Hollywood Heartbeatby Khalid Mohamed September 24 2020, 12:00 am Estimated Reading Time: 8 mins, 21 secs
Was it puppy love or a magnificent obsession? Khalid Mohamed writes of his dream women of yesteryear’s Hollywood.
Eat your hearts out Millennials - that’s if you, like me, are hung up on movie stars and anoint a particular hero or heroine or character actor as your favourite.
Oftentimes, it’s been brooding time during the unflattable COVID-19 pandemic. And maybe, just maybe, I scroll via Internet, indulge in re-dekkos the oldie goldie DVDs and flip through an assortment of magazine photographs (Photoplay and Screen Stories especially), to remind myself that the Middennials (which I use as a term for those who grew up in the mid-1950s), had lucked out on our personal little adulations for the charismatic screen artistes that were. If I may dare say, they were infinitely superior to the Hollywood talents of the right here and right now, be it Angelina Jolie or Scarlett Johansson.
And I’m talking here strictly about my fascination for the Hollywood actresses of a bygone era whom I would develop a crush on, and a lasting crush it has been. A convent school student would be discouraged from seeing the Bollywood formula flicks, unless they were ‘sensible’, while Hollywood products would be sanctioned, without reservation, by the family elders.
The first English language film I ever saw was the Jerry Lewis comedy Rock-a-Bye Baby (1958), at the Regal cinema, in the company of a friend and his British mother. And I was hooked by the funster’s co-star Connie Stevens, a squeaky-clean blonde, who in my impressionable eyes could never do wrong. As I was to discover neither could her arch-competitors Doris Day and Debbie Reynolds.
On the other end of the spectrum, there was the tragedy-bound Marilyn Monroe, whose photographs were all one could access, her films always being out of bounds since they were certified for “adults only”.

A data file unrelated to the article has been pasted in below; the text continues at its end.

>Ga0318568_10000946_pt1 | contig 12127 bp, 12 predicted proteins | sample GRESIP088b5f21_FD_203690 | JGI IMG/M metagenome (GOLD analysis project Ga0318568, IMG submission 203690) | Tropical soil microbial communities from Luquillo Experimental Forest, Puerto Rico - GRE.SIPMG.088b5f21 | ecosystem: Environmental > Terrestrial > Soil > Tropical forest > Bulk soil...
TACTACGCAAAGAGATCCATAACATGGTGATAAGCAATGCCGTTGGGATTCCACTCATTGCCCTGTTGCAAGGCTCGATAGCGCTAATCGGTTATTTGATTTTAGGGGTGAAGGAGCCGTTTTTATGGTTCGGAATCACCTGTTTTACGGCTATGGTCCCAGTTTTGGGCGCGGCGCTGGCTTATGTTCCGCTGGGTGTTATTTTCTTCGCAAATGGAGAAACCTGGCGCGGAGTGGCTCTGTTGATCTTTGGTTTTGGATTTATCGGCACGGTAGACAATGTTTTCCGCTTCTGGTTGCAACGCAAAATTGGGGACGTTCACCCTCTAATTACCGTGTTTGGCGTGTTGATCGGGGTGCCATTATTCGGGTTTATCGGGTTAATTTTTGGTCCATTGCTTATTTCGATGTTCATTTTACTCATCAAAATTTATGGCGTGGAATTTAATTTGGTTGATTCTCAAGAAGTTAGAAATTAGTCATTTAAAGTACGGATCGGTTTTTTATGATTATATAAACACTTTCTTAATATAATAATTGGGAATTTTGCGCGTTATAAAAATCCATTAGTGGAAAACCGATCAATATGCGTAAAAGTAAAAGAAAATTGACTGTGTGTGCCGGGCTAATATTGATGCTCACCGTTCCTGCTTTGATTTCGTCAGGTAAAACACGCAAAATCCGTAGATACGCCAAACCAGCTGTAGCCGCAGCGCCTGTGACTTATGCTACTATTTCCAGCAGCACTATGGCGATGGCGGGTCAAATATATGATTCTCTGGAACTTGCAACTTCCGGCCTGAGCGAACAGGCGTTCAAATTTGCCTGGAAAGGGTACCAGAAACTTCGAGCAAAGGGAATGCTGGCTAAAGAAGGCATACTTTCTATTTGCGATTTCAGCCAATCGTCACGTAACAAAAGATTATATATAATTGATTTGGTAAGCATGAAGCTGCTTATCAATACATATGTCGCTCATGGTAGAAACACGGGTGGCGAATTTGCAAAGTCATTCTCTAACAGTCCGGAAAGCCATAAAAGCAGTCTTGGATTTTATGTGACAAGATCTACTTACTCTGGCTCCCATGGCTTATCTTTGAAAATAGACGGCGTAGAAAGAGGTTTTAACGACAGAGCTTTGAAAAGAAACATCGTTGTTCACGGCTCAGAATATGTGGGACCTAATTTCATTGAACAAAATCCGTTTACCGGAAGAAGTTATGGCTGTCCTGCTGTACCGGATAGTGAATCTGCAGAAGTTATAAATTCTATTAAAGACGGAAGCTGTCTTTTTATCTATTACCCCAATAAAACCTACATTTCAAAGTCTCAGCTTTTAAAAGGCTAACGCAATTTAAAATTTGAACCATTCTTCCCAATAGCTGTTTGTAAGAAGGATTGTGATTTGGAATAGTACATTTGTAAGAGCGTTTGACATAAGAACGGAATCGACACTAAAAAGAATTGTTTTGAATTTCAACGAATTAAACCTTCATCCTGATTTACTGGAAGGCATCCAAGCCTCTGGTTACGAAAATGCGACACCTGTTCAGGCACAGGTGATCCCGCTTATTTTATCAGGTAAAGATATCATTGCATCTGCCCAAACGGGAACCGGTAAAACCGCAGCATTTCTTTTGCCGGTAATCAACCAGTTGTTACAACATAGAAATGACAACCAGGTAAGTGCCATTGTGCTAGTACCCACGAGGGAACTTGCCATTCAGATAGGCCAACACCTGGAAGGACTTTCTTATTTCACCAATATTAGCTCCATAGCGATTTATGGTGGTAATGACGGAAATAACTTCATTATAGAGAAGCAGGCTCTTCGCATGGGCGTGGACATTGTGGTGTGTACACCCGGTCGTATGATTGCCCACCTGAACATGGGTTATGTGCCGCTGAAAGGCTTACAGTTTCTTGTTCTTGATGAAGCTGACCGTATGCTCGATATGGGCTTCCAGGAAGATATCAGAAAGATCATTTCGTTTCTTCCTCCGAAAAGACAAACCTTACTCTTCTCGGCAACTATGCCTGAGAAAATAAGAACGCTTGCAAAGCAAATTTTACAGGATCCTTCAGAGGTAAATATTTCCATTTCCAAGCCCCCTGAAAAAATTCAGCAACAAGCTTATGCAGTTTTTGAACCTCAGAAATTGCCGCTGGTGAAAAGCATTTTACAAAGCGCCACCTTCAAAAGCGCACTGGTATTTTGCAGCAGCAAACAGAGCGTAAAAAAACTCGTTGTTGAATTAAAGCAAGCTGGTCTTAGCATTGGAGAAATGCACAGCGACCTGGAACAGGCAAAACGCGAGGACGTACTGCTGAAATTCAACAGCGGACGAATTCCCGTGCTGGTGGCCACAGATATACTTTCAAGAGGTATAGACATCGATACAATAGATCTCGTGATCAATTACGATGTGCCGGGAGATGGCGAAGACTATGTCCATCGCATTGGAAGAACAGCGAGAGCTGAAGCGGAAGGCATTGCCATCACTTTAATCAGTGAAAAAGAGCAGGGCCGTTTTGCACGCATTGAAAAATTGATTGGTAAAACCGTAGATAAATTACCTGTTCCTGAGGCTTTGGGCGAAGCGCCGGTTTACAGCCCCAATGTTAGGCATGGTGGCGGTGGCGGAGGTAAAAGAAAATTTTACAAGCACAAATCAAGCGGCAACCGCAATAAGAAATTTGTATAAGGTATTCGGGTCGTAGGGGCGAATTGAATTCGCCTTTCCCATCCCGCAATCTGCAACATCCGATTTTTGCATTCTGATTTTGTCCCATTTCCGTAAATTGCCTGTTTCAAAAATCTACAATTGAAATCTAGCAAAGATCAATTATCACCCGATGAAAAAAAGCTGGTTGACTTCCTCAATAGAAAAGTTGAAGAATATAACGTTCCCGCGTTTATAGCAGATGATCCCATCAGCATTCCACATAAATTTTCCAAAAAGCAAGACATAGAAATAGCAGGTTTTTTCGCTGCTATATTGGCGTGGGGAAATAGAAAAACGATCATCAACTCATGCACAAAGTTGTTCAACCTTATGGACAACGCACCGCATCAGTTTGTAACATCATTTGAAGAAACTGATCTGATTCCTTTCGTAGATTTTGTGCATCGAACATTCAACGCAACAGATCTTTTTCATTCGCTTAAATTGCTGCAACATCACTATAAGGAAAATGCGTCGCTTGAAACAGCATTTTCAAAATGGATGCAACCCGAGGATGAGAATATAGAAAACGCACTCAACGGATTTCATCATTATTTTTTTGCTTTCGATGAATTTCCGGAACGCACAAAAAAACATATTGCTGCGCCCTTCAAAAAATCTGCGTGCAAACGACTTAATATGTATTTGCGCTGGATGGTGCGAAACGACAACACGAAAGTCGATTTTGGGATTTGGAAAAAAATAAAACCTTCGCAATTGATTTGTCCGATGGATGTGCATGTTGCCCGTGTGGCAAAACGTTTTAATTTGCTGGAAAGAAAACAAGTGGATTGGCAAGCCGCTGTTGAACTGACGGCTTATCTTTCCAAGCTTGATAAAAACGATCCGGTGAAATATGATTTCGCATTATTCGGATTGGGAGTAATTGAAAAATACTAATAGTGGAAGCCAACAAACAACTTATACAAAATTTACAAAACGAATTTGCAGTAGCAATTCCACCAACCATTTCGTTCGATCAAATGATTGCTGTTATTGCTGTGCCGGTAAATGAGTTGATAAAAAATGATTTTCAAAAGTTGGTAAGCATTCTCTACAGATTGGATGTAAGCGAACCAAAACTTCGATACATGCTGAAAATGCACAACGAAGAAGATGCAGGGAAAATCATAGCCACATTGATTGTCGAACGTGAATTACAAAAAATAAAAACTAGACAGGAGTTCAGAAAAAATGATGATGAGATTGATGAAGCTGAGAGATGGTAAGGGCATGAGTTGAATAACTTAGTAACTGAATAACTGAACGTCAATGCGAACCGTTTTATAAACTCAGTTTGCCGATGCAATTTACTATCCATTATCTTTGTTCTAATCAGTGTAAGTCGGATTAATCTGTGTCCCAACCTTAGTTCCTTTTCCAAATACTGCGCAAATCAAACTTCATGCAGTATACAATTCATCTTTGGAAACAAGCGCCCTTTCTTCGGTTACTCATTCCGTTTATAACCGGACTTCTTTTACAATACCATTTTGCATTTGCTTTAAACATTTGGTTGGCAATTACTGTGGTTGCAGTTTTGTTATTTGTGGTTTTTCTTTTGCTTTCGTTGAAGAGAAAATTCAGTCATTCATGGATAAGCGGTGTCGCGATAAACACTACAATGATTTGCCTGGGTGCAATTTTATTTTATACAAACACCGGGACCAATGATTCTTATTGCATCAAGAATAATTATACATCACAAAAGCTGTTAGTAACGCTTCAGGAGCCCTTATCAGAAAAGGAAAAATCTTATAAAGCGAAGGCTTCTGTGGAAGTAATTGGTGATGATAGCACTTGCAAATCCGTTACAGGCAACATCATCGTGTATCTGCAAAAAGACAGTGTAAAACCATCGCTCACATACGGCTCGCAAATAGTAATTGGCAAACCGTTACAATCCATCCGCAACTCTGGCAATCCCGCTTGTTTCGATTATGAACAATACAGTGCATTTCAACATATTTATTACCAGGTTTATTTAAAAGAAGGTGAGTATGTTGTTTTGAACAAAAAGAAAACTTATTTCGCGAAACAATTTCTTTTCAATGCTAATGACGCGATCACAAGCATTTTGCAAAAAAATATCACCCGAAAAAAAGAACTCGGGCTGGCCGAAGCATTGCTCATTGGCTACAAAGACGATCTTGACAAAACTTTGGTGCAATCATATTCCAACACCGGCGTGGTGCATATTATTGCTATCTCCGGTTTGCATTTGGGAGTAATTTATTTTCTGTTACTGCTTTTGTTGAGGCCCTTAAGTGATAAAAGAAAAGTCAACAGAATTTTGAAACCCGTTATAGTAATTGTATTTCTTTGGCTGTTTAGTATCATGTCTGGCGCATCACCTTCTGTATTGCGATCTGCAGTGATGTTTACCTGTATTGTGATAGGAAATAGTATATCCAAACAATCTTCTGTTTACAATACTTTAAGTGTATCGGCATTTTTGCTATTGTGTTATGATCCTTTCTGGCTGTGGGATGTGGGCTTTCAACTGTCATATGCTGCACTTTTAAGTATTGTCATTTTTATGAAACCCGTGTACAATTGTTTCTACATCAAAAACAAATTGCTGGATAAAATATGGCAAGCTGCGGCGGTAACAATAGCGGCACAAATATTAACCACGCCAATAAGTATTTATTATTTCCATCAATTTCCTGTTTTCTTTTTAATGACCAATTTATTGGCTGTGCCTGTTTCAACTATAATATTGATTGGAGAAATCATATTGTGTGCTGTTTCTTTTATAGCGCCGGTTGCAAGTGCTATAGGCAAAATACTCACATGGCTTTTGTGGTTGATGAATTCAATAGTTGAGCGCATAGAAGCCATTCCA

And Audrey Hepburn just had to debut in Roman Holiday and she became the surrogate princess in my life forever. Grace Kelly was sheer class, Elizabeth Taylor was feisty, hitting back at subjugation by males, and Lauren Bacall, quite the equal to the laconic Humphrey Bogart.
Sneakily watching Hindi films too, Hollywood would be a hedonistic weekend pleasure. Madhubala, Meena Kumari and Nutan were my favourites in the local sphere, though I’ve never quite grasped the meaning of ‘favourite’, too gratuitiously applied then as well as now. How many favourites can you possibly hold on to for a lifetime?
So, why am I writing about my Hollywood divas decades later, you might ask. No specific reason except that they have always lingered on in my heart and mind. Growing up wouldn’t have generated the same amount of joy for me without them, and as I advance on in years. Still, what on earth was I doing, falling crazily in love, when I didn’t know what it meant, with those far-off, never-attainable faces. I don’t use the word ‘beauties’ since that’s only an iota of their personalities.
The movie industry, at its very root, is an industry of desire. And, whether you agree with me or not, permit me to say in building a star personality the film industry anywhere has to perfect the device of stereotyping. A star system is based on the premise that stars are accepted by the public in terms of certain identifying marks which permeate all their film roles. The most successful stars have been those whose appeal can be catalogued into a series of particular traits, associations and mannerisms. The next-door-girl, the femme fatale, the beyond-mysterious, are just some of the compartments in which they would travel.
A friend chortled, “What? Were these Hollywood women your wet dreams?” Gross. Nothing of the sort, they aroused adulation and respect, and still do despite the passage of the fast-rolling decades. None of those cited below ever won Oscars, some of them were even marginalised prematurely.
Here’s looking back in affection, at the five women of my desire (in no particular order), recalled from the years when I couldn’t tell the difference between fledgling love and distant dreams.
The husky-voiced brunette became an instant sensation on the school campus when the mushily romantic Lovers Must Learn, alternatively titled Rome Adventure (1962), was premiered at Mumbai’s Liberty cinema.
Extra morning shows had to be programmed to contain the rush.
Against the backdrop of gorgeous Mediterranean locations, Suzanne Pleshette had to choose between a young, Lambretta driving, Adonis (Troy Donahue) and a much older, suave Italian count (Rosanno Brazzi).